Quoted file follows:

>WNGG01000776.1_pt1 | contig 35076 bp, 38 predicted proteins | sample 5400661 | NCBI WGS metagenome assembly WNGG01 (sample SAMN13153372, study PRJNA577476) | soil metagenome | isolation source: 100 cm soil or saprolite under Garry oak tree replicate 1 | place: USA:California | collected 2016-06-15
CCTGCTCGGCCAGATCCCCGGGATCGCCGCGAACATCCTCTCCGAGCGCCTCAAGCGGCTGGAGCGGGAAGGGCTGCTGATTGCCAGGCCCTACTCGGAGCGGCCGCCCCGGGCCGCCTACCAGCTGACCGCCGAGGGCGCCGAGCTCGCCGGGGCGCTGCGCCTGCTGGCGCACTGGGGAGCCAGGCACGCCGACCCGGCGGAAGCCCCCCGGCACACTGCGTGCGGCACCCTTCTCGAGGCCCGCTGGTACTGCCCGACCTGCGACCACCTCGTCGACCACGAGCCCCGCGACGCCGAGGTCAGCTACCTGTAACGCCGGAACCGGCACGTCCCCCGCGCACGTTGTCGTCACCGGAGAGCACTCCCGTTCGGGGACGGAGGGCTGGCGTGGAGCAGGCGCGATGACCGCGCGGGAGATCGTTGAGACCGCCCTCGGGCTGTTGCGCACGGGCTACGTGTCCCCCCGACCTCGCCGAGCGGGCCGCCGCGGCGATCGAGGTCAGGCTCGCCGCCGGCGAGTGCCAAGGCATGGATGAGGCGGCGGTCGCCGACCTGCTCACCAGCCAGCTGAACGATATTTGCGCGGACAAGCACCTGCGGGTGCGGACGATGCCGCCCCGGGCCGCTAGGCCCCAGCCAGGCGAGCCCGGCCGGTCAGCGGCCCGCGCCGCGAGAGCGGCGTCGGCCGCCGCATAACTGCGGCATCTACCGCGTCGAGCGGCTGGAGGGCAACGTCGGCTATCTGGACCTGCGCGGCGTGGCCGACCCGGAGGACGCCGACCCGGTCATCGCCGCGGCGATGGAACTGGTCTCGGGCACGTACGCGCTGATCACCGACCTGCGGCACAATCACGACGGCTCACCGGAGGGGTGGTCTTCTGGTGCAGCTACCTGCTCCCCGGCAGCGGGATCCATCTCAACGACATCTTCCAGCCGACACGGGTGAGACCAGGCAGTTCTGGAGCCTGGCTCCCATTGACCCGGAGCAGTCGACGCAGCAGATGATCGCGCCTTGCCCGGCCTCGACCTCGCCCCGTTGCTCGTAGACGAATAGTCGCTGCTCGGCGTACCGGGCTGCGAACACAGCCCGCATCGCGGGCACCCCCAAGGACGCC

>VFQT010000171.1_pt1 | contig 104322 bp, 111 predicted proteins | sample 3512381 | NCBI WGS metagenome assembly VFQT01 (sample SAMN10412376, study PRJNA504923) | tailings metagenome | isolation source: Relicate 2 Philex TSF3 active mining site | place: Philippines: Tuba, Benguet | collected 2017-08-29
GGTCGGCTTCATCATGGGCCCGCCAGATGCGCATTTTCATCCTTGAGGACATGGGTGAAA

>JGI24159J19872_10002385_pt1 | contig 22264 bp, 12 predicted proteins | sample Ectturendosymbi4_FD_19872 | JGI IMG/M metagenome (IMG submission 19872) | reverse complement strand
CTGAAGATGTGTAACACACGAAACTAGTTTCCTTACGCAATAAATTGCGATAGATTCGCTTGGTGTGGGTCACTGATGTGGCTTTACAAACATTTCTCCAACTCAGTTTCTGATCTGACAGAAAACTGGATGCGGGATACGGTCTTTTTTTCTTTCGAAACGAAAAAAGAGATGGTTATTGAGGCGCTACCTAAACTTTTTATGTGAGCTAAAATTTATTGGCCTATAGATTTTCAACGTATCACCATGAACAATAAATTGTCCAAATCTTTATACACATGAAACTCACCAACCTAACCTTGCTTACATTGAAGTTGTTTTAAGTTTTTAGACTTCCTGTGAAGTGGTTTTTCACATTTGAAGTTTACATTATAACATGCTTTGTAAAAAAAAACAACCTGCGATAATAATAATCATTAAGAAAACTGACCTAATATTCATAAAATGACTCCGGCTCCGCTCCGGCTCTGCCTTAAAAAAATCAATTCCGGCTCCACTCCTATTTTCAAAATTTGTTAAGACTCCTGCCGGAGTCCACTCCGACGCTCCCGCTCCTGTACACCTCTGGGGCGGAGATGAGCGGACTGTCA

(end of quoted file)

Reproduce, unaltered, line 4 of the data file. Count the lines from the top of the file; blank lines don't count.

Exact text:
GGTCGGCTTCATCATGGGCCCGCCAGATGCGCATTTTCATCCTTGAGGACATGGGTGAAA